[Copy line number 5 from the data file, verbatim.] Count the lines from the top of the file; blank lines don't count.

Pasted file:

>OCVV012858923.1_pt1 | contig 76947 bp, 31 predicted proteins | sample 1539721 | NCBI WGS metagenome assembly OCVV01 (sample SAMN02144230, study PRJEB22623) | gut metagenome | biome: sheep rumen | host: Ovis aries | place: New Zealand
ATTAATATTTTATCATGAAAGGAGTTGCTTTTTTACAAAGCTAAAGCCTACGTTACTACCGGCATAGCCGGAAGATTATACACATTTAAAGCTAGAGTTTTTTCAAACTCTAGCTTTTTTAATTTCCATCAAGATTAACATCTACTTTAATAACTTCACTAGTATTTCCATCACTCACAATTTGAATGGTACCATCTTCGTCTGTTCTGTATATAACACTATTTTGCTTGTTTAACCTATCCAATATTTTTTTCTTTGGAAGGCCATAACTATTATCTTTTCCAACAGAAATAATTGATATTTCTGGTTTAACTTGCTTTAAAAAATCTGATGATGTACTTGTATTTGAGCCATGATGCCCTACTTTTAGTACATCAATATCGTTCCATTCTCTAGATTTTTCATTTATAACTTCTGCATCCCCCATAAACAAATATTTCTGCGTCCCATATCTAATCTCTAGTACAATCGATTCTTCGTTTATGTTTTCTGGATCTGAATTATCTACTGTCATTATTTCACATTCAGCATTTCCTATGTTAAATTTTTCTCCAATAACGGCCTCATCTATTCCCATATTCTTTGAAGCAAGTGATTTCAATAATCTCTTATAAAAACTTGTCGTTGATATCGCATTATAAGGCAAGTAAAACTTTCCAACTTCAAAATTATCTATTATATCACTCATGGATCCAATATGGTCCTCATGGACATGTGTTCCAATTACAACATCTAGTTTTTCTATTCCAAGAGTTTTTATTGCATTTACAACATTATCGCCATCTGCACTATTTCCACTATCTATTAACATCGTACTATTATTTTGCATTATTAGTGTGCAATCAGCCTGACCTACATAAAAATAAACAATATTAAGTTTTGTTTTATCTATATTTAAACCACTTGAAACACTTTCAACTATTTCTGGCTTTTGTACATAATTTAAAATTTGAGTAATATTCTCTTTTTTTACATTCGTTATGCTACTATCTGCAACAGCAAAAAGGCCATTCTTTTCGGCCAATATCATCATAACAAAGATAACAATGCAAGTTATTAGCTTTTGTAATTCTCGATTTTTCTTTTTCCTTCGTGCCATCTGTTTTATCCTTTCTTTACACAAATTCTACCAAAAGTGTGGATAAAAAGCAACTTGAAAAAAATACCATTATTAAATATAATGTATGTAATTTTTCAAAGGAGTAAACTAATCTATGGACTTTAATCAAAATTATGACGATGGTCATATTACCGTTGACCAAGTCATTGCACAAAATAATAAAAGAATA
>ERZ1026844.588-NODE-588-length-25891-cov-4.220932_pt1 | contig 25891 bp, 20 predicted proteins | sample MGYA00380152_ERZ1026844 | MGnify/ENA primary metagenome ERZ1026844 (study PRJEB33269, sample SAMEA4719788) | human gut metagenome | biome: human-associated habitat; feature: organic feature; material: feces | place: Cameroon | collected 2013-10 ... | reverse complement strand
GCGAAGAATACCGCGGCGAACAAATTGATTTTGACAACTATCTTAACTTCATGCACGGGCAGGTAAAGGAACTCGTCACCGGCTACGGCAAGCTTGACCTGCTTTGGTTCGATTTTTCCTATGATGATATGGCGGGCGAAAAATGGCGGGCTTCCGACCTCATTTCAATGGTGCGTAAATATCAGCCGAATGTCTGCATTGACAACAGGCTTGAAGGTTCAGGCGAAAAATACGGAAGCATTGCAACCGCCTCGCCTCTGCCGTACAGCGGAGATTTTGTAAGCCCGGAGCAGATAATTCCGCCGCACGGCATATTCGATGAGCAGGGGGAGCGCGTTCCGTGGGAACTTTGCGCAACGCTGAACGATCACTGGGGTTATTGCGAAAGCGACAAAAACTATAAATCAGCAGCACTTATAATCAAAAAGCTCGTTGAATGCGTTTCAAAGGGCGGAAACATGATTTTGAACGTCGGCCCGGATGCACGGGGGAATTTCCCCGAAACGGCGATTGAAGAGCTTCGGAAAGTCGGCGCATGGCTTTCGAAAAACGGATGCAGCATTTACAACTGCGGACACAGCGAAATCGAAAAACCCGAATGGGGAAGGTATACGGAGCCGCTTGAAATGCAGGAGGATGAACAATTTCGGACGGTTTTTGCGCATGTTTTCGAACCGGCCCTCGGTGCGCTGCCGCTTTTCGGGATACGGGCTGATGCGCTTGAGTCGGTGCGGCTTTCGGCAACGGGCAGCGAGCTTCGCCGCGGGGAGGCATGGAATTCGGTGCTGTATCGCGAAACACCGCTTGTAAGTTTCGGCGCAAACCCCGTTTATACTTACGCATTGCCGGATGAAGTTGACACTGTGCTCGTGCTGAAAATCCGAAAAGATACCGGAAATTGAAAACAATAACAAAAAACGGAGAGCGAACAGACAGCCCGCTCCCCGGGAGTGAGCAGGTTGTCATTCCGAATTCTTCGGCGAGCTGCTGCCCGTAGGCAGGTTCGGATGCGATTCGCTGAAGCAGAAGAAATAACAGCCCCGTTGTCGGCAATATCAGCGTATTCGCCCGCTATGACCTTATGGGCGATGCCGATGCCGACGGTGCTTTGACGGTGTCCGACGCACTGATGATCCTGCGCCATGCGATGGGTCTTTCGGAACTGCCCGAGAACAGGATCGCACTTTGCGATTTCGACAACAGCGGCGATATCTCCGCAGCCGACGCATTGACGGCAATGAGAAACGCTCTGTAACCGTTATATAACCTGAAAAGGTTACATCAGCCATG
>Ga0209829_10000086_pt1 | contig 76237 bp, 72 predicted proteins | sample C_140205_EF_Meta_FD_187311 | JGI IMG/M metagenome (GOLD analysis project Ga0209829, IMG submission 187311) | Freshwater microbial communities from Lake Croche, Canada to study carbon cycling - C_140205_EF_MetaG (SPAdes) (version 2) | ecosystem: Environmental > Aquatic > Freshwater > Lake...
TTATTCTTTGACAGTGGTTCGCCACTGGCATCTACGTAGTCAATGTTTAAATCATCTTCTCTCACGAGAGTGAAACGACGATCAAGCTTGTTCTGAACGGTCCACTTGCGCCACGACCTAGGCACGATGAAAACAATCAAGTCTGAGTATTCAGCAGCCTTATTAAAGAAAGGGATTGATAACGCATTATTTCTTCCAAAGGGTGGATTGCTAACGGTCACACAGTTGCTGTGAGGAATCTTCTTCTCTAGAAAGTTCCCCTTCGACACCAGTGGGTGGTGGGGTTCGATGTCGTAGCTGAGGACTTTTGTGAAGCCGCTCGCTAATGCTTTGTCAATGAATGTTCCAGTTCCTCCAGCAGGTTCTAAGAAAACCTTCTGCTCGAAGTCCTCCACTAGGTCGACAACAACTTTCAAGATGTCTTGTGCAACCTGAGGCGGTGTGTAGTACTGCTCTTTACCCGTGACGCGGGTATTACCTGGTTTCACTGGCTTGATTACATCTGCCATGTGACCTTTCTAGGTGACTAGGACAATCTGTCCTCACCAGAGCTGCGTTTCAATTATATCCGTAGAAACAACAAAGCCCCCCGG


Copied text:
>Ga0209829_10000086_pt1 | contig 76237 bp, 72 predicted proteins | sample C_140205_EF_Meta_FD_187311 | JGI IMG/M metagenome (GOLD analysis project Ga0209829, IMG submission 187311) | Freshwater microbial communities from Lake Croche, Canada to study carbon cycling - C_140205_EF_MetaG (SPAdes) (version 2) | ecosystem: Environmental > Aquatic > Freshwater > Lake...